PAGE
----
Pescetarianism And Veganism

Avatar for Hadyn Luke Hadyn Luke posted this on Tuesday 19th of November 2013 Hadyn Luke 19/11/2013


Pescetarianism And Veganism

This blog looks at the cousins of vegetarians: pescatarians and vegans. Many personal trainers will find themselves working with clients who follow specific diets – from those who have been cutting down their meat consumption to those who won’t eat any animal or diary products whatsoever.


Put simply, a pescetarian eats fish but not meat. They are similar to vegetarians in that they avoid any kind of meat in their diet, including chicken and other poultry; however, unlike vegetarians they do eat fish and seafood.


A vegan will not eat meat or poultry and, unlike pescatarians, they won’t eat fish and seafood. The distinction between a vegetarian and a vegan is that vegans also won’t eat or use animal by-products. So they don’t eat eggs or dairy products, such as milk, yoghurt and cheese and they won’t buy items derived from animals such as leather shoes, suede clothes, or certain beauty and make-up products.


When any fitness professional starts working with a client it’s important that they assess their general health and fitness levels, ask about any injuries or conditions and discuss the client’s diet.

If a client is following a meat-free diet, a personal trainer should be well-informed enough to advise on any issues that might relate to training and diet. This could range from suggesting alternative protein sources to recommending slow-release carbohydrate for endurance training.

Whatever their diet, all clients should ensure that they have the correctly balanced intake of carbohydrate, protein and fat, as well as the essential vitamins and minerals (see our blog on Do you know your macronutrients?). Personal trainers should also be aware that different metabolic types may perform differently on the same diet.


Some people claim that sports people need meat in their diet for optimum performance. This is less an issue for pescatarians, as fish, eggs and milk are all high sources of protein. However, there are also many high-level competitors who are successful on a vegan diet, gaining protein from foods such as lentils, nuts, soy milk, leafy vegetables and beans. A personal trainer should work closely with their clients to develop training programmes that take diet into account, in order to obtain the best results.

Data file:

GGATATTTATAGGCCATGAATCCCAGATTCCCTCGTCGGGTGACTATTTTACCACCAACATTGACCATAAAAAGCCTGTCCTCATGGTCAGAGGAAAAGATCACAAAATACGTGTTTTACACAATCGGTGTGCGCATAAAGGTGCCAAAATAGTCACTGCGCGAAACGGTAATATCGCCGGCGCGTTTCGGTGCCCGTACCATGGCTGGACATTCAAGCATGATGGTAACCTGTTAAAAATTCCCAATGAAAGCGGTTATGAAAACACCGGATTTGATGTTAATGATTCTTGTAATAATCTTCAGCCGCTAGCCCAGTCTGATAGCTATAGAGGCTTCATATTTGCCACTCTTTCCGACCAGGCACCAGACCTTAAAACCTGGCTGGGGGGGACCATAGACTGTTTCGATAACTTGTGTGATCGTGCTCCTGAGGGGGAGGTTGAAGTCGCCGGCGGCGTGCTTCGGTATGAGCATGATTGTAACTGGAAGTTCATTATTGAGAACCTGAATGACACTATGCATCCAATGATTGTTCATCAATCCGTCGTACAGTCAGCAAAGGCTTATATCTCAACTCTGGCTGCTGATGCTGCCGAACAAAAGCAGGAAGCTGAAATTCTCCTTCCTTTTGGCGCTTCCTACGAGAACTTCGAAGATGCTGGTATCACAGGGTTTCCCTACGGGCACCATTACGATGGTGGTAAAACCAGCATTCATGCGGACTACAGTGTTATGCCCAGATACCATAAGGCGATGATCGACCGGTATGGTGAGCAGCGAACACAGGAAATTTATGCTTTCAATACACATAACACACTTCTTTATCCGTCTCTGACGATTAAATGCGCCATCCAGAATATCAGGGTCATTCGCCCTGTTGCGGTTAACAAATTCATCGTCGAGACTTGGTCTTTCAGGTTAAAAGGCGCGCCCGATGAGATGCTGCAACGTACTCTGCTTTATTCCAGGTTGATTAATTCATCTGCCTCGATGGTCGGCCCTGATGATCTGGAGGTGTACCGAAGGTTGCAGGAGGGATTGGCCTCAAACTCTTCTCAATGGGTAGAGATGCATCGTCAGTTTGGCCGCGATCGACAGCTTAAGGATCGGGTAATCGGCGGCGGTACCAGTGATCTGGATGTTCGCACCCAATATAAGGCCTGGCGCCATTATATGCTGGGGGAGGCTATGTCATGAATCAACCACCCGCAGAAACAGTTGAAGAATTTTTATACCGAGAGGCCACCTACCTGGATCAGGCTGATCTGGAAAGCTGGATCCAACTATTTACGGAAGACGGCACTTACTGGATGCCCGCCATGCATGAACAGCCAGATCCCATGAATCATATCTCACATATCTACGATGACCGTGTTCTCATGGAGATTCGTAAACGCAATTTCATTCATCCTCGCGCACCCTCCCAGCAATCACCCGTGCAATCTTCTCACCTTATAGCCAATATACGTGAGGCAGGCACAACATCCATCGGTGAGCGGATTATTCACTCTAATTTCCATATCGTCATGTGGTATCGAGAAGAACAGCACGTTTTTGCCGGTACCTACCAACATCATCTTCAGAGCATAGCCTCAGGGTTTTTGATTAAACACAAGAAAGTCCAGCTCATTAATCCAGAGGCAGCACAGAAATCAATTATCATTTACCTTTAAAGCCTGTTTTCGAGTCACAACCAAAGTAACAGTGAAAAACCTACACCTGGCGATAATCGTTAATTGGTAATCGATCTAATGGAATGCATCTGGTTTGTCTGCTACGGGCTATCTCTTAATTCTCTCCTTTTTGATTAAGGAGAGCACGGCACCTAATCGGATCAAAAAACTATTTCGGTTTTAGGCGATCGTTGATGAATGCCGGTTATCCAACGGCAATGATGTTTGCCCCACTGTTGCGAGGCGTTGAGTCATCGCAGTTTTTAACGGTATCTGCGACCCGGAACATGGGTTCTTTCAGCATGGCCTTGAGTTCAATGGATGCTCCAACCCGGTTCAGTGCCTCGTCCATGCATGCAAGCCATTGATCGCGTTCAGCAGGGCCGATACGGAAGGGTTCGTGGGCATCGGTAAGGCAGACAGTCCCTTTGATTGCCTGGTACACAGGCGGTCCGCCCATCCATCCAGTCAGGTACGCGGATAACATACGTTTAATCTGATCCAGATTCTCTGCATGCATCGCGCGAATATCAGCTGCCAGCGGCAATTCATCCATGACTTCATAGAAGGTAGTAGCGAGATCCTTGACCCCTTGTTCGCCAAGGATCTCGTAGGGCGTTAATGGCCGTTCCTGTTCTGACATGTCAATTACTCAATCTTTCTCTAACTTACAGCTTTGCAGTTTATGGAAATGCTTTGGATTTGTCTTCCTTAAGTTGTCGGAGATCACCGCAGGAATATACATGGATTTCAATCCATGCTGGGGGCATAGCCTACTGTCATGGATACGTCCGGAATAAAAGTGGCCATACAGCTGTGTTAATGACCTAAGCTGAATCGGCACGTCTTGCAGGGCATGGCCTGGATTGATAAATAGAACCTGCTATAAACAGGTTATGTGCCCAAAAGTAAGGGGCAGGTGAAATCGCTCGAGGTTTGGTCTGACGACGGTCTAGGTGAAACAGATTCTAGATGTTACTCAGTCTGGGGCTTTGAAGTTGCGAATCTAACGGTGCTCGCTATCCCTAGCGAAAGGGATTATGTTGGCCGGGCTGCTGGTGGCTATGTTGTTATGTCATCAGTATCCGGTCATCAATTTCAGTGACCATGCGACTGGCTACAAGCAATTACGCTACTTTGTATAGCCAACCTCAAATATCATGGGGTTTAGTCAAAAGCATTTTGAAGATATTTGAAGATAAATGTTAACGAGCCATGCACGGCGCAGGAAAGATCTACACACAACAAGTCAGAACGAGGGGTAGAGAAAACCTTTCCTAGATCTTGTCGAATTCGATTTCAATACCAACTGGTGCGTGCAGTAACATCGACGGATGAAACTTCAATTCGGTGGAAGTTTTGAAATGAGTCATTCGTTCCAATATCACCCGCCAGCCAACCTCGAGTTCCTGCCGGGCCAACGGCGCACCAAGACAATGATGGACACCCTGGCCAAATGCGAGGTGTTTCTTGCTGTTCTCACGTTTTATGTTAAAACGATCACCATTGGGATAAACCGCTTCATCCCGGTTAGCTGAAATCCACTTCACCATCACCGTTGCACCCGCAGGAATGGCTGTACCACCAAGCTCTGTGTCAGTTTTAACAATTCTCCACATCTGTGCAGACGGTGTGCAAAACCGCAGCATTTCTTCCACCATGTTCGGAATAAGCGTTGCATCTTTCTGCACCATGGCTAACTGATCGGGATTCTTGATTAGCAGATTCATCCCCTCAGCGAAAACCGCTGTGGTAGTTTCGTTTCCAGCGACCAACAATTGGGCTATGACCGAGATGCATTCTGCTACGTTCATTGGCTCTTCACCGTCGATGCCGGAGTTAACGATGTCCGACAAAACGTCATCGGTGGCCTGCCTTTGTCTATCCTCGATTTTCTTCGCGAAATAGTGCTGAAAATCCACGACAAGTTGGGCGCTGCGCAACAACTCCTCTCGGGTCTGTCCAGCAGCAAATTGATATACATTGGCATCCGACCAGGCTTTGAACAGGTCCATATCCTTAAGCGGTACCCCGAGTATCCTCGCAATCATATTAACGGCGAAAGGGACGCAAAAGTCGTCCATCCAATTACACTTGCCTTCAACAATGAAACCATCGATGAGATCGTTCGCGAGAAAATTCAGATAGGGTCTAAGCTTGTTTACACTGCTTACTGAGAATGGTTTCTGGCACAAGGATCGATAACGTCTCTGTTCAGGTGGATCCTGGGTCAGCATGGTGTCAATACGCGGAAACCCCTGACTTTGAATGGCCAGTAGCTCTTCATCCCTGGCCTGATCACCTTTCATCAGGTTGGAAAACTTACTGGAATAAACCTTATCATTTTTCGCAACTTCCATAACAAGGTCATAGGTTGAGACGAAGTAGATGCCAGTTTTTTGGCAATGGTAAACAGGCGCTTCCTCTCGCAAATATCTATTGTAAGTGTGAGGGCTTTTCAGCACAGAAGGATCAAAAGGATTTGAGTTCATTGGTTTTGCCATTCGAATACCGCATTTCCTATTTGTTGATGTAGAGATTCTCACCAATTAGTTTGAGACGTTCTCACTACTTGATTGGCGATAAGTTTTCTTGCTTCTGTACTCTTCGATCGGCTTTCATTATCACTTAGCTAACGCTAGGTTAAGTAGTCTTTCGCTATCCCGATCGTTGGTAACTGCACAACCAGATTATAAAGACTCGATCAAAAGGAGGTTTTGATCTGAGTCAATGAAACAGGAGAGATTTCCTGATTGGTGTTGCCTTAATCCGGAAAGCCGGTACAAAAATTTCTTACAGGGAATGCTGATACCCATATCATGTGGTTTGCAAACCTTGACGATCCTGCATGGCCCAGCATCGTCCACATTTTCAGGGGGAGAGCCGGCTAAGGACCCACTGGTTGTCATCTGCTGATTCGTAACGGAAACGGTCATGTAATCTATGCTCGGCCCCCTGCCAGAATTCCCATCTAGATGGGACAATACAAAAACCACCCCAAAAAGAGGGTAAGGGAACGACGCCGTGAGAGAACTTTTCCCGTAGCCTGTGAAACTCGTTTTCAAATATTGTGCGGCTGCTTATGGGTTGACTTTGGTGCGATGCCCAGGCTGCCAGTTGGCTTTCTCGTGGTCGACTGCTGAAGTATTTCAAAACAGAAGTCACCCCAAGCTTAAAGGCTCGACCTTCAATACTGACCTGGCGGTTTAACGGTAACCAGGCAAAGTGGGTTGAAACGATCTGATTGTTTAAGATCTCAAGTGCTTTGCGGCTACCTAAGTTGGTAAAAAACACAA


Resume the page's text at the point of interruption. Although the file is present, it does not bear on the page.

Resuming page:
A fitness professional should be aware that while some people choose not to eat meat because of animal welfare issues, a pescetarian diet is often chosen because it cuts out the high amount of saturated fat found in fatty red meat, which can contribute towards the causes of heart disease.

In addition, fish and seafood are said to offer the following benefits:

  • High in protein
  • Low in calories
  • Good source of Omega 3
  • Rich in vitamins A and D
  • Rich in minerals, including iodine and selenium

Fish oils are also high in EPA (Eicosapentaenoic Acid) and DHA (Docosahexaenoic Acid), which improve circulation, and eating certain types of fish is considered beneficial for the heart, lung and brain function, the eyes, skin and joints.


Mercury is present in seafood in varying quantities, in particular in mackerel, swordfish and shark. Although this is generally not at dangerous levels, if a personal trainer is working with pregnant women (see our blog on Pre- and Post-Natal Exercise – the dos and don’ts), they should suggest that they limit their consumption of high-mercury fish as it can cause harm to their baby’s developing nervous system.

As they are cutting out meat as a source of protein, pescatarians should ensure they consume sufficient protein from fish and other sources in their diet – especially if they limit the types of fish they eat and/or are allergic to seafood.

As some seafood is eaten raw – for example, oysters or sushi dishes – there can be a risk of food poisoning from bacteria, especially if the seafood hasn’t been kept at the right temperature.


As with a pescetarian diet, vegans may find that cutting out fatty meat can be beneficial to health. Because vegans don’t rely on meat, fish, eggs and dairy in the diet, they often eat more vegetables, lentils, pulses and other food stuffs that are packed with vitamins and minerals. A vegan diet is cholesterol free, low in saturated fat and high in antioxidants.


Those with specific medical conditions may find it hard to follow a vegan diet and should always consult their doctor or a professional dietician. Vegan diets can be low in vitamins D and B12 and in calcium. A radical diet can be difficult to adjust to, both in deciding what to eat and on a social level, for example when dining out.

In conclusion, while both the pescetarian and vegan diets should be no barrier to training, it’s useful for fitness professionals to have an awareness of any specific diets their clients follow and to recommend they consult a doctor should the fitness trainer see any evidence of health issues.

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